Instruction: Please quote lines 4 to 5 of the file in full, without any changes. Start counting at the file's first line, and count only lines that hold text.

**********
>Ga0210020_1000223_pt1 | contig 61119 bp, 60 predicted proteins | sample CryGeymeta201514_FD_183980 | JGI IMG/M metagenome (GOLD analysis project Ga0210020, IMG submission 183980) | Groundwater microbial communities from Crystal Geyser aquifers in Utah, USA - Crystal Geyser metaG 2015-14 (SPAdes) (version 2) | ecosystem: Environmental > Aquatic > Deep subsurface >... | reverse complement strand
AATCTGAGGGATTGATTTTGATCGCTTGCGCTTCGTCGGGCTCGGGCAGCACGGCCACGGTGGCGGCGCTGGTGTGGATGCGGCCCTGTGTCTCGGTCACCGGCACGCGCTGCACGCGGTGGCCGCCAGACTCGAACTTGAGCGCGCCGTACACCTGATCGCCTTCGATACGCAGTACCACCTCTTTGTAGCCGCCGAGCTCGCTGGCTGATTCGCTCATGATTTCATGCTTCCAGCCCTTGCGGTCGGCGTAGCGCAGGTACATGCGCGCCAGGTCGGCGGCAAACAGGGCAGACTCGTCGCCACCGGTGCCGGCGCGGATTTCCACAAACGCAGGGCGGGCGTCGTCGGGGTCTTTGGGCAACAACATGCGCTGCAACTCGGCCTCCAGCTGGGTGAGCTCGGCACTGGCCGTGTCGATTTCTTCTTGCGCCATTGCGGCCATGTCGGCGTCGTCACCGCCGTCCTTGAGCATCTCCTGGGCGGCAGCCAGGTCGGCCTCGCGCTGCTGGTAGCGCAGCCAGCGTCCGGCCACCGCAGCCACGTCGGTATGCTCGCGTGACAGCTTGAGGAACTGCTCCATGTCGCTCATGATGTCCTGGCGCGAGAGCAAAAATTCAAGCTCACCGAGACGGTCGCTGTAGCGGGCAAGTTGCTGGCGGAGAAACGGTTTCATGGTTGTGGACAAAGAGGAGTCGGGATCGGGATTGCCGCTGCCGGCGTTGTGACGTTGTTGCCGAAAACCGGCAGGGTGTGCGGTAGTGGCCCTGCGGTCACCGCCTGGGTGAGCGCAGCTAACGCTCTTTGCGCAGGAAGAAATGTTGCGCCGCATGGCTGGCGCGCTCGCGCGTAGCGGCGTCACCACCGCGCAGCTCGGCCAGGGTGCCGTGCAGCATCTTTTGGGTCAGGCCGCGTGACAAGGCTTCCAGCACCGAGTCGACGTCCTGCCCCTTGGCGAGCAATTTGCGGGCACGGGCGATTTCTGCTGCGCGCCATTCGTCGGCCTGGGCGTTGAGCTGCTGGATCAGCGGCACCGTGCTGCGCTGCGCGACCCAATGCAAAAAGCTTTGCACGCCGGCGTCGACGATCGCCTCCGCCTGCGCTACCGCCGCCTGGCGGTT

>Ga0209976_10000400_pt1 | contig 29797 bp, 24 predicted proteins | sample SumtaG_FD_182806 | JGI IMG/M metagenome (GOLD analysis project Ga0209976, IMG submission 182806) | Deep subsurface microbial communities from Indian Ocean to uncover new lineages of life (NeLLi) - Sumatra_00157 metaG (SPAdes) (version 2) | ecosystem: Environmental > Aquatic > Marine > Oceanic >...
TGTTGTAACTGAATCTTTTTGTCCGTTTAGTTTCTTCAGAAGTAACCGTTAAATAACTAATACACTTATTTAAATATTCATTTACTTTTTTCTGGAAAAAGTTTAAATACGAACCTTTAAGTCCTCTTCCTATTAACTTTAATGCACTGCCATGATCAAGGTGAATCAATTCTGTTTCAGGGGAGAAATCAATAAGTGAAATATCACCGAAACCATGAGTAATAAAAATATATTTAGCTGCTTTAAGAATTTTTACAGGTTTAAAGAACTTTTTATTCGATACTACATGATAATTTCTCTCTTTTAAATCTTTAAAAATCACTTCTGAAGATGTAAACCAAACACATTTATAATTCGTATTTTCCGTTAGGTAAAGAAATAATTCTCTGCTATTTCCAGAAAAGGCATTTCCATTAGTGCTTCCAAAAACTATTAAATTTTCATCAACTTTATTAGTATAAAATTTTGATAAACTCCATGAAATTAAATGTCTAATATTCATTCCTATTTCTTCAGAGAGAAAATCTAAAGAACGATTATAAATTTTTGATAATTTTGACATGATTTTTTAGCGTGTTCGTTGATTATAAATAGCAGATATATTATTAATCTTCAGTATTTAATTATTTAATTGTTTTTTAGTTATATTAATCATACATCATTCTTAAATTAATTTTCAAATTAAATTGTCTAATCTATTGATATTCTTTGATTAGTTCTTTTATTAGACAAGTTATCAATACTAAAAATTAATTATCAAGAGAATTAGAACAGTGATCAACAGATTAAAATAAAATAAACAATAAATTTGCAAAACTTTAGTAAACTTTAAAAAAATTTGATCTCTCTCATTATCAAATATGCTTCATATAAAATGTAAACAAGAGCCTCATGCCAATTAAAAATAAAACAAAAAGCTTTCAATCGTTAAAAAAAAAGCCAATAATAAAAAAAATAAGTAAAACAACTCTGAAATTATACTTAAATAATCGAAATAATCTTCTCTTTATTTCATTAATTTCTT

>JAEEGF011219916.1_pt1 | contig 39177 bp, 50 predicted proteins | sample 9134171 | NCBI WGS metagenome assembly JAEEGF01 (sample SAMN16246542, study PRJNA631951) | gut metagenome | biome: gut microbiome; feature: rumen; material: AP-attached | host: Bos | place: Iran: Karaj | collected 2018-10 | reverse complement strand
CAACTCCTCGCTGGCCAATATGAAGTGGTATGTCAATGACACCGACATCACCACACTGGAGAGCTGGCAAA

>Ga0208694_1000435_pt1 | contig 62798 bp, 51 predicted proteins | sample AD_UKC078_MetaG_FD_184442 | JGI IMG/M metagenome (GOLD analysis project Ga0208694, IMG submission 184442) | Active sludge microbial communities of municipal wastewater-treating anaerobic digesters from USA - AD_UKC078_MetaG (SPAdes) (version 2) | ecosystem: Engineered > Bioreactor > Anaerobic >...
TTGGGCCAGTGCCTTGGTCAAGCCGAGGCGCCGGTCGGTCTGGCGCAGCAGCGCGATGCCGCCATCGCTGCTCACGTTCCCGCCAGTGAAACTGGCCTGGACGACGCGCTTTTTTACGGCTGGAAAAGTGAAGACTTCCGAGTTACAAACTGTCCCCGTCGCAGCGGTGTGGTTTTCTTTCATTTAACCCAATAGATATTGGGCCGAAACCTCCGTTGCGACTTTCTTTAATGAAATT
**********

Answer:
TGTTGTAACTGAATCTTTTTGTCCGTTTAGTTTCTTCAGAAGTAACCGTTAAATAACTAATACACTTATTTAAATATTCATTTACTTTTTTCTGGAAAAAGTTTAAATACGAACCTTTAAGTCCTCTTCCTATTAACTTTAATGCACTGCCATGATCAAGGTGAATCAATTCTGTTTCAGGGGAGAAATCAATAAGTGAAATATCACCGAAACCATGAGTAATAAAAATATATTTAGCTGCTTTAAGAATTTTTACAGGTTTAAAGAACTTTTTATTCGATACTACATGATAATTTCTCTCTTTTAAATCTTTAAAAATCACTTCTGAAGATGTAAACCAAACACATTTATAATTCGTATTTTCCGTTAGGTAAAGAAATAATTCTCTGCTATTTCCAGAAAAGGCATTTCCATTAGTGCTTCCAAAAACTATTAAATTTTCATCAACTTTATTAGTATAAAATTTTGATAAACTCCATGAAATTAAATGTCTAATATTCATTCCTATTTCTTCAGAGAGAAAATCTAAAGAACGATTATAAATTTTTGATAATTTTGACATGATTTTTTAGCGTGTTCGTTGATTATAAATAGCAGATATATTATTAATCTTCAGTATTTAATTATTTAATTGTTTTTTAGTTATATTAATCATACATCATTCTTAAATTAATTTTCAAATTAAATTGTCTAATCTATTGATATTCTTTGATTAGTTCTTTTATTAGACAAGTTATCAATACTAAAAATTAATTATCAAGAGAATTAGAACAGTGATCAACAGATTAAAATAAAATAAACAATAAATTTGCAAAACTTTAGTAAACTTTAAAAAAATTTGATCTCTCTCATTATCAAATATGCTTCATATAAAATGTAAACAAGAGCCTCATGCCAATTAAAAATAAAACAAAAAGCTTTCAATCGTTAAAAAAAAAGCCAATAATAAAAAAAATAAGTAAAACAACTCTGAAATTATACTTAAATAATCGAAATAATCTTCTCTTTATTTCATTAATTTCTT

>JAEEGF011219916.1_pt1 | contig 39177 bp, 50 predicted proteins | sample 9134171 | NCBI WGS metagenome assembly JAEEGF01 (sample SAMN16246542, study PRJNA631951) | gut metagenome | biome: gut microbiome; feature: rumen; material: AP-attached | host: Bos | place: Iran: Karaj | collected 2018-10 | reverse complement strand